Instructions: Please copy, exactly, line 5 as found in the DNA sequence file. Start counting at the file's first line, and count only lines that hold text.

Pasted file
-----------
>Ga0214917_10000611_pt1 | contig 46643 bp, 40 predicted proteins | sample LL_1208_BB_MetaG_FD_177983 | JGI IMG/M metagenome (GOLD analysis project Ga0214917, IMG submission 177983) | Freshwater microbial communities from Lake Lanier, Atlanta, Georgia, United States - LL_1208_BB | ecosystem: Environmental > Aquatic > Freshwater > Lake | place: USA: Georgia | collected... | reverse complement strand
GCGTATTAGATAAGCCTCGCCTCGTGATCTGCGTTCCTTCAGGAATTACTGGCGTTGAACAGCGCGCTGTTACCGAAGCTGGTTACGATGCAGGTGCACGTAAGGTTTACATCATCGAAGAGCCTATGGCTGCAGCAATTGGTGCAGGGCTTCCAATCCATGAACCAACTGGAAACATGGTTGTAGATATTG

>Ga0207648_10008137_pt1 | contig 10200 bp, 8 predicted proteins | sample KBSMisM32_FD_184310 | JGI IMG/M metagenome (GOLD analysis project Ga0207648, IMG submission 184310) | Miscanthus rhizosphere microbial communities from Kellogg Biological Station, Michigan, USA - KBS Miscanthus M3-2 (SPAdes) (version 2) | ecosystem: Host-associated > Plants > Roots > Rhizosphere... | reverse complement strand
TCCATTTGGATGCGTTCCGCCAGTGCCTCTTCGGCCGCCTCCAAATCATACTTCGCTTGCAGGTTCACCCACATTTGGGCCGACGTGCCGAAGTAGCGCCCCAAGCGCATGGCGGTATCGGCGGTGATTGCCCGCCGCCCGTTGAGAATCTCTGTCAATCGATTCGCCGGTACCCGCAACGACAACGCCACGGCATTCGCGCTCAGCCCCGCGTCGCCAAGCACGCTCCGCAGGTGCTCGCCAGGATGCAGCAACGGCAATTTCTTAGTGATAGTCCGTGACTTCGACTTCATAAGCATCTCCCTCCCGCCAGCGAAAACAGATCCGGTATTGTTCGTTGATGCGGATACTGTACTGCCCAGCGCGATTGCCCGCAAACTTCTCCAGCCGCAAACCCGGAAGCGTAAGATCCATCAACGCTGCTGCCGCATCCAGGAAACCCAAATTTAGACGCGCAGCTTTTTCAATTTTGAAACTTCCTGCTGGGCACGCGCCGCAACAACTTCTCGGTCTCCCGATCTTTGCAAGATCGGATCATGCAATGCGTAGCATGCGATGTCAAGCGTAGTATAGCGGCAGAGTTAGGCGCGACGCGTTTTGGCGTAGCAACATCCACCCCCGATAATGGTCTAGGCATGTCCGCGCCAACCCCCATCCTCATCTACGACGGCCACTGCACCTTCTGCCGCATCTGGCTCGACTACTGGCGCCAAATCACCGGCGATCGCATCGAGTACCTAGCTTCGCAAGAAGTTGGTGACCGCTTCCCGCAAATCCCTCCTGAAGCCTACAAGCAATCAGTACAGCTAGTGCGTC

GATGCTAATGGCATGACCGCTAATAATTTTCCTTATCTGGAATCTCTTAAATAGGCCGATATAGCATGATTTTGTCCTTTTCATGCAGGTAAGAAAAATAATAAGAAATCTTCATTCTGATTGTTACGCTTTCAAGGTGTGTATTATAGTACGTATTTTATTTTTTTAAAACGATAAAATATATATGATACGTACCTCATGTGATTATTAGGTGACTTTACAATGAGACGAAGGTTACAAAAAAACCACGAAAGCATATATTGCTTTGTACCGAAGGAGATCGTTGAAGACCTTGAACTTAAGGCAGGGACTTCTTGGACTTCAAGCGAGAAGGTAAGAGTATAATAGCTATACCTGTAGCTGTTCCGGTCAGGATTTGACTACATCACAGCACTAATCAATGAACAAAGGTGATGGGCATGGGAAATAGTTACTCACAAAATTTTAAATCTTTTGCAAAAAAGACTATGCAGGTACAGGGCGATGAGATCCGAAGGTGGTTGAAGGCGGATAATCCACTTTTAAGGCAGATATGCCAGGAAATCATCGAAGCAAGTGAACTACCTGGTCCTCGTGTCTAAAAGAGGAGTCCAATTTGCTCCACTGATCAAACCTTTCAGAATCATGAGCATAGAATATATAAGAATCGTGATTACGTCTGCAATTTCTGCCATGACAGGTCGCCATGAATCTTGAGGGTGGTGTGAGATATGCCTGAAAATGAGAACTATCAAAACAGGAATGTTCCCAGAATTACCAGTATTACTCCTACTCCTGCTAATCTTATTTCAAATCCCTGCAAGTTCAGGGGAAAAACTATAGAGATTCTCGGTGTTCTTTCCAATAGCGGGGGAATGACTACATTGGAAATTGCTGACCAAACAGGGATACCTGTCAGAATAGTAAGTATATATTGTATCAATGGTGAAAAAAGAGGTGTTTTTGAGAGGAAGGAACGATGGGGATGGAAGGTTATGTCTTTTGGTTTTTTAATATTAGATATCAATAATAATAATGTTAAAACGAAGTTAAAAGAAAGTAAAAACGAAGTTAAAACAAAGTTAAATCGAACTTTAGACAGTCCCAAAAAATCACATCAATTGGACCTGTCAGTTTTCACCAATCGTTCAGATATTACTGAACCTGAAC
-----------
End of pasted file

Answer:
GATGCTAATGGCATGACCGCTAATAATTTTCCTTATCTGGAATCTCTTAAATAGGCCGATATAGCATGATTTTGTCCTTTTCATGCAGGTAAGAAAAATAATAAGAAATCTTCATTCTGATTGTTACGCTTTCAAGGTGTGTATTATAGTACGTATTTTATTTTTTTAAAACGATAAAATATATATGATACGTACCTCATGTGATTATTAGGTGACTTTACAATGAGACGAAGGTTACAAAAAAACCACGAAAGCATATATTGCTTTGTACCGAAGGAGATCGTTGAAGACCTTGAACTTAAGGCAGGGACTTCTTGGACTTCAAGCGAGAAGGTAAGAGTATAATAGCTATACCTGTAGCTGTTCCGGTCAGGATTTGACTACATCACAGCACTAATCAATGAACAAAGGTGATGGGCATGGGAAATAGTTACTCACAAAATTTTAAATCTTTTGCAAAAAAGACTATGCAGGTACAGGGCGATGAGATCCGAAGGTGGTTGAAGGCGGATAATCCACTTTTAAGGCAGATATGCCAGGAAATCATCGAAGCAAGTGAACTACCTGGTCCTCGTGTCTAAAAGAGGAGTCCAATTTGCTCCACTGATCAAACCTTTCAGAATCATGAGCATAGAATATATAAGAATCGTGATTACGTCTGCAATTTCTGCCATGACAGGTCGCCATGAATCTTGAGGGTGGTGTGAGATATGCCTGAAAATGAGAACTATCAAAACAGGAATGTTCCCAGAATTACCAGTATTACTCCTACTCCTGCTAATCTTATTTCAAATCCCTGCAAGTTCAGGGGAAAAACTATAGAGATTCTCGGTGTTCTTTCCAATAGCGGGGGAATGACTACATTGGAAATTGCTGACCAAACAGGGATACCTGTCAGAATAGTAAGTATATATTGTATCAATGGTGAAAAAAGAGGTGTTTTTGAGAGGAAGGAACGATGGGGATGGAAGGTTATGTCTTTTGGTTTTTTAATATTAGATATCAATAATAATAATGTTAAAACGAAGTTAAAAGAAAGTAAAAACGAAGTTAAAACAAAGTTAAATCGAACTTTAGACAGTCCCAAAAAATCACATCAATTGGACCTGTCAGTTTTCACCAATCGTTCAGATATTACTGAACCTGAAC